As my blog due dates approach, I welcome the internal evaluation. Most of my weeks seem to pass as a blurred, slurry of work projects: eel shocking, wilderness training, crop tree release marking and inspection, trail maintenance collaborations, migratory bird surveys, Youth Conservation Corps (YCC) crew projects, saw training, old-growth forest monitoring, invertebrate water sample collection, etc. As an AmeriCorps member serving as a natural resource intern through the Mt. Adams Institute, embedded with the Forest Service, I feel fortunate for the rare experience this position brings. Where else could someone be exposed to so many different natural resource projects? But I digress, blogs give me a chance to fully digest and appreciate the events that I am a part of. Something that is difficult to grasp after a 10 plus hour day of strenuous activity.
From roughly mid-June until the end of July I was given the privilege of leading the Youth Conservation Corps. What is the YCC you say? Well let me tell ya; YCC is federal program directed towards young people, with the intent to develop an ethic of environmental stewardship and civic responsibility such as building and repairing trails; preserving and repairing historic buildings; removing invasive species; helping with wildlife and land research; and leading environmental education.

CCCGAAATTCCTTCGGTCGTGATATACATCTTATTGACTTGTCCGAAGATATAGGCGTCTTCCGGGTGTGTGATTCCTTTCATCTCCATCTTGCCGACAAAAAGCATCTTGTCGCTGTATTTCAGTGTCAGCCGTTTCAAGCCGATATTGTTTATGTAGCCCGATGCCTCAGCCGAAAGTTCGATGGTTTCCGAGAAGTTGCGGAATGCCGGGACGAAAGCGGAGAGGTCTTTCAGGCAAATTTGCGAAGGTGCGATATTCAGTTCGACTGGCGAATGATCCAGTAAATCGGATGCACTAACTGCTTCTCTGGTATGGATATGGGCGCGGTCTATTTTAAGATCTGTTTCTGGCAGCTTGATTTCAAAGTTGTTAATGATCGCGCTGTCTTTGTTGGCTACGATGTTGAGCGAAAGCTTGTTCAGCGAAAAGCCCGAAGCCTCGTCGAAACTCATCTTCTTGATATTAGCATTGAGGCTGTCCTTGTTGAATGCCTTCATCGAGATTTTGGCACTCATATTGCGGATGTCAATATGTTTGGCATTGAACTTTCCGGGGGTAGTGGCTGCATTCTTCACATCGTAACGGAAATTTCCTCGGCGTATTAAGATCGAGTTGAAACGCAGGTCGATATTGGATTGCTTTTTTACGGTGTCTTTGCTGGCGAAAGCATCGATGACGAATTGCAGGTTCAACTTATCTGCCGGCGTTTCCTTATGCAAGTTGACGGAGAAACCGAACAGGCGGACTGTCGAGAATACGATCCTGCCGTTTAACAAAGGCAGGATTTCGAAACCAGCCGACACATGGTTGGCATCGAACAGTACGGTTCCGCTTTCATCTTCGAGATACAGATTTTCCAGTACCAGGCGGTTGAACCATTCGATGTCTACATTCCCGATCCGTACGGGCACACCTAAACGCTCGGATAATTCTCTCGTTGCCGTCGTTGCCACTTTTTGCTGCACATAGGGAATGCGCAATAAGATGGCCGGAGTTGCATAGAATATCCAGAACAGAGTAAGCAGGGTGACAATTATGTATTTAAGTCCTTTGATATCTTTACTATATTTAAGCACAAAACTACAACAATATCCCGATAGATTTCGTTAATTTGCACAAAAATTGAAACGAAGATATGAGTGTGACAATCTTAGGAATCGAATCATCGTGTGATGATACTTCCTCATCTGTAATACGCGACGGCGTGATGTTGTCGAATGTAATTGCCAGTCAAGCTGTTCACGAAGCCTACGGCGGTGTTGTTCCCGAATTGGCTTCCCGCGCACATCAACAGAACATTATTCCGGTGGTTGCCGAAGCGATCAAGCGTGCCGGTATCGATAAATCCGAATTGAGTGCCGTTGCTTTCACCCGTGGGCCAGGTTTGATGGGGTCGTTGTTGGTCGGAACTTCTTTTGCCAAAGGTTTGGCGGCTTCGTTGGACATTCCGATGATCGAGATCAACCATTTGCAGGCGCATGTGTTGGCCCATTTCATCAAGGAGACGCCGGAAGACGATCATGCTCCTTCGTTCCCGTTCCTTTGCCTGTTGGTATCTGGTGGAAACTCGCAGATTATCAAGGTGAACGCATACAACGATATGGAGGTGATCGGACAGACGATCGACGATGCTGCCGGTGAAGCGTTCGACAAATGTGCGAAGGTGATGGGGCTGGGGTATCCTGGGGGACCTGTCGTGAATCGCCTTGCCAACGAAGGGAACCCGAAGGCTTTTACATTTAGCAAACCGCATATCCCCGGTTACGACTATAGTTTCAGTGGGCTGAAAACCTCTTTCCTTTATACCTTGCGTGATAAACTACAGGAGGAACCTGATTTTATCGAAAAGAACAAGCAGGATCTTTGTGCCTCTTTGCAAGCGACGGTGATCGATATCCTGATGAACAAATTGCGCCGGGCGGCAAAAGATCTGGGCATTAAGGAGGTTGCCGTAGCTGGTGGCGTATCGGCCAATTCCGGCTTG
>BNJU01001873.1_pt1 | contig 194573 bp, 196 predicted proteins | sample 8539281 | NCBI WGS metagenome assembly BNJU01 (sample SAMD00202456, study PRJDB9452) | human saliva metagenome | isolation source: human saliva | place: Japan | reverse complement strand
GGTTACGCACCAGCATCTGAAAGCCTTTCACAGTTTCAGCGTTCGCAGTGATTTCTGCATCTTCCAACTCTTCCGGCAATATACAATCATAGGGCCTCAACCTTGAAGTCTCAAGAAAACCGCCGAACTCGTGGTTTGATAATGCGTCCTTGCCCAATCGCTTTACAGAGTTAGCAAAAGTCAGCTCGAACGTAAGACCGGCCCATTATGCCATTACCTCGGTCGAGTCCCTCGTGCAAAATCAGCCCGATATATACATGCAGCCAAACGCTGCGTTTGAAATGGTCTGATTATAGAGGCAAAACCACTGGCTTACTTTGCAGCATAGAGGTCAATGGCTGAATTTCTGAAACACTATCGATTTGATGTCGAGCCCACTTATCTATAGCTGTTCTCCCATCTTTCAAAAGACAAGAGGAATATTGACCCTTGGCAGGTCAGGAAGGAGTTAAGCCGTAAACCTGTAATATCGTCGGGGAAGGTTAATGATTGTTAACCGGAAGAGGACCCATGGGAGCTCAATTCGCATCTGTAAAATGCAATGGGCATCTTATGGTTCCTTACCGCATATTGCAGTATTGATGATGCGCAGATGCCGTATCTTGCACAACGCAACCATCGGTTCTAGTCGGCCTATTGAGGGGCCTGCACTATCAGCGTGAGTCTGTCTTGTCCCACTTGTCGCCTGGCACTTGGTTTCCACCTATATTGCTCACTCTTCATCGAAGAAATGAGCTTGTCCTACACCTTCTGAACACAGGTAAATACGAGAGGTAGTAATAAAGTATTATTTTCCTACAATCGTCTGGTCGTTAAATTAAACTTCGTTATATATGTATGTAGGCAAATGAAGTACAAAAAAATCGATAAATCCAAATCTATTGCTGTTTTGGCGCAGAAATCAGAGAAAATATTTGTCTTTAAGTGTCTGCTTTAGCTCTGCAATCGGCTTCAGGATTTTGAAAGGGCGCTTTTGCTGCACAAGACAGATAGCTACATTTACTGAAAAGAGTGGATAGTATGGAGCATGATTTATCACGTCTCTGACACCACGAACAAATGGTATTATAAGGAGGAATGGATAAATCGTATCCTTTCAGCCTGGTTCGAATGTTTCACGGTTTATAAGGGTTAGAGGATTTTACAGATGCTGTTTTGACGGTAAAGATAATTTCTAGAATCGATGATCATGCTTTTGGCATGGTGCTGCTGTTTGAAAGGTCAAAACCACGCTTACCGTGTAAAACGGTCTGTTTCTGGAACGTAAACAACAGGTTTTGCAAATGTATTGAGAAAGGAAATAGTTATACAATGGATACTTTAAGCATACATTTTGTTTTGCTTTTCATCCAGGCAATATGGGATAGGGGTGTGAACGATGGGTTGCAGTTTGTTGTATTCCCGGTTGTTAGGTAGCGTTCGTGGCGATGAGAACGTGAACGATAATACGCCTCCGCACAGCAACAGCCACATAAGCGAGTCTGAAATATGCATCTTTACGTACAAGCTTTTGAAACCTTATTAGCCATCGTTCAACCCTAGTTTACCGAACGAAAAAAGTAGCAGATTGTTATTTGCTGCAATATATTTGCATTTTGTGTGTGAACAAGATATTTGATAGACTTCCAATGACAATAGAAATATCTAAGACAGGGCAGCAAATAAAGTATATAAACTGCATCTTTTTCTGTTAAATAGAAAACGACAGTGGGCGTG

Having minimal experience with high schoolers, I was little apprehensive to take on the task. Thankfully that all changed after the first week of working with, as I called them, “my kids”. The three YCC members this year had a great work ethic and an honest appreciation for the outdoors. I would spend most of my YCC days trying to find the balance between meaningful work and adequate nature exposing lessons. We made it a habit to play tree identification games while accomplishing our project task. By the end of our time together the kids could easily identify most of the tree species we encountered, and we all had our favorite species of tree, Sassafras, Yellow Birch, Poplar, and black cherry (most had an enticing and memorable smell).
My main intent with the YCCs was to expose them to honest hard work, the life of a Forest Service employee, and the awe-inspiring potential of the natural world. Seeing their reaction to new discoveries was the most rewarding aspect of the whole experience. I’m 31 years old and am still captivated by the beautiful intricacies of nature; hopefully I passed that same fulfillment on to the youth.